Saturday, April 13, 2013

Children more susceptible than adults to injuries when hiking

Avoidance of dangerous situations is the best strategy
for preventing child injuries when day hiking.
Because children lack body fat – or at least healthy ones do – they are more susceptible than adults to a number of injuries, such as hypothermia, frostbite, dehydration, and sunstroke.

Because children are still developing, they have difficulty controlling their body temperatures, meaning they will succumb faster to an injury than an adult. Because they’re adventurous and still learning the ways of the world, they are more apt to suffer from falls and cuts and bruises than an adult. All of this makes understanding first aid for children a must for adults taking kids on a hike.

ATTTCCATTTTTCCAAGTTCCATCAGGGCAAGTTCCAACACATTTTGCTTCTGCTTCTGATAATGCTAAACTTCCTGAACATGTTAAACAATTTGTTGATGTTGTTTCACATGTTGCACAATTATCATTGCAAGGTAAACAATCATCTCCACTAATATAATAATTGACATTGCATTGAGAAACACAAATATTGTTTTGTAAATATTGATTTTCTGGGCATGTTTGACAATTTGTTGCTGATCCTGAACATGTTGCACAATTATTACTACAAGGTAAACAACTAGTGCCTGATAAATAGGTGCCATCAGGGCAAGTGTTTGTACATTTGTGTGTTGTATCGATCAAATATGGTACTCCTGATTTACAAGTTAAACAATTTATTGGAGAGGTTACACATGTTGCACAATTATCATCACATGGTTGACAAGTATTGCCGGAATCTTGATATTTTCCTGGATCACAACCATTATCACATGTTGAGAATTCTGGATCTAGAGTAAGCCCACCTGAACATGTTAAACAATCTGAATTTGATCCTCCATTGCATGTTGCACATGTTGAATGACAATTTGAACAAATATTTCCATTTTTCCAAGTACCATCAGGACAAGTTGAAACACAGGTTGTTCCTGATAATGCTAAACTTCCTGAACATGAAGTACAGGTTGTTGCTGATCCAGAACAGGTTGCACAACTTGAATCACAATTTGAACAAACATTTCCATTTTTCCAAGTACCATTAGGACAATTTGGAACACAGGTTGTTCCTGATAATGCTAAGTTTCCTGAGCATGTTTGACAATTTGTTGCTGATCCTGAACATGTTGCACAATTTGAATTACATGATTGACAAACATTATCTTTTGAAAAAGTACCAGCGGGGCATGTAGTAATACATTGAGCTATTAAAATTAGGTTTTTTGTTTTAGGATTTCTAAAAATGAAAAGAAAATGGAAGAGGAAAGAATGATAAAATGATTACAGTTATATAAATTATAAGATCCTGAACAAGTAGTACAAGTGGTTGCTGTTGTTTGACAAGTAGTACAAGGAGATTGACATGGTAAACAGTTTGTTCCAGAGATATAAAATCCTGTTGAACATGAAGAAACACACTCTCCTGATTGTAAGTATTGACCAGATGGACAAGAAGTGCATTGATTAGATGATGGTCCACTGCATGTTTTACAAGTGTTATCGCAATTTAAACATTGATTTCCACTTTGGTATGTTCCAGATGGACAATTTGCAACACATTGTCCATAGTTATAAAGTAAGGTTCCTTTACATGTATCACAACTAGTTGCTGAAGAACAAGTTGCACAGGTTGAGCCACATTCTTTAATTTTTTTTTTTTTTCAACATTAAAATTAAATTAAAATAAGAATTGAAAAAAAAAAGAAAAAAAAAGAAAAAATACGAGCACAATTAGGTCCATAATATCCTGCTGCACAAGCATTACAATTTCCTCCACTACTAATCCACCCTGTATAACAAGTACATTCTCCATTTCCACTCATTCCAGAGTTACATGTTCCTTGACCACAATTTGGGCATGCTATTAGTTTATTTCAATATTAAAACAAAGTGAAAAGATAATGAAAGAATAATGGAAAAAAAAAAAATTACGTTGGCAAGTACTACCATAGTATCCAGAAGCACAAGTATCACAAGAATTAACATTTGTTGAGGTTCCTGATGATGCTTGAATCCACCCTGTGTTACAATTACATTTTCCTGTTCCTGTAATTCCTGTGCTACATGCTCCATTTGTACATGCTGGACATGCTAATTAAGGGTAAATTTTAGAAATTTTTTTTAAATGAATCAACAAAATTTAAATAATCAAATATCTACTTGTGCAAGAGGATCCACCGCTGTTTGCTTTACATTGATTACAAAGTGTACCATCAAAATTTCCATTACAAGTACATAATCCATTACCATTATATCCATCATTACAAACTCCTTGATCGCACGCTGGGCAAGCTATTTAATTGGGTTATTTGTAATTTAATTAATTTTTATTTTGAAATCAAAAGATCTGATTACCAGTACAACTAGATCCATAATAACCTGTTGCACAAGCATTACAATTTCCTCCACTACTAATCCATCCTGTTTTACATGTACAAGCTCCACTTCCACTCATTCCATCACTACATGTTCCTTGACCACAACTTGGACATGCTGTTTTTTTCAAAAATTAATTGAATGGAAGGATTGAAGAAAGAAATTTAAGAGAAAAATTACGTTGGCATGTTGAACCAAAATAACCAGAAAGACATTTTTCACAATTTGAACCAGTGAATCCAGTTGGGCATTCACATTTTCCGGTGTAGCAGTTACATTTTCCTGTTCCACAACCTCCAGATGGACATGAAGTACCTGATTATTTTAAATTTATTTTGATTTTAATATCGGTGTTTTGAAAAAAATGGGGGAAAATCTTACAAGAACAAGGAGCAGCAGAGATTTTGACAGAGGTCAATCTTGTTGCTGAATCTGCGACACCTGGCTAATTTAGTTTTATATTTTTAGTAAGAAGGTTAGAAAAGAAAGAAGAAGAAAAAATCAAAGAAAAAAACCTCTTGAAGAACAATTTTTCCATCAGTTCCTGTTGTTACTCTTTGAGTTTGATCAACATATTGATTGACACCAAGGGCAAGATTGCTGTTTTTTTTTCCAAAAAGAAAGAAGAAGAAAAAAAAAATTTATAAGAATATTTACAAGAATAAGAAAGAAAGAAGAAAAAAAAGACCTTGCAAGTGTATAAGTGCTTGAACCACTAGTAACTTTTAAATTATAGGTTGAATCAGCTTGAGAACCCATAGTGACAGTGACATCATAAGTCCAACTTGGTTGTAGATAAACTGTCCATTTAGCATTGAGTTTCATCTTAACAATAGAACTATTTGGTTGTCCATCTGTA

Practicing avoidance always is the best approach. If you watch where you’re going, your foot won’t land on the rake, shooting it in the air so it bonks your nose. But we are talking kids here. Some simply will forget your words of warning and others will not heed your advice. Sometimes you just stumble into bad luck. So you also must know how to treat the injury.

Read more about day hiking with children in my Hikes with Tykes guidebooks.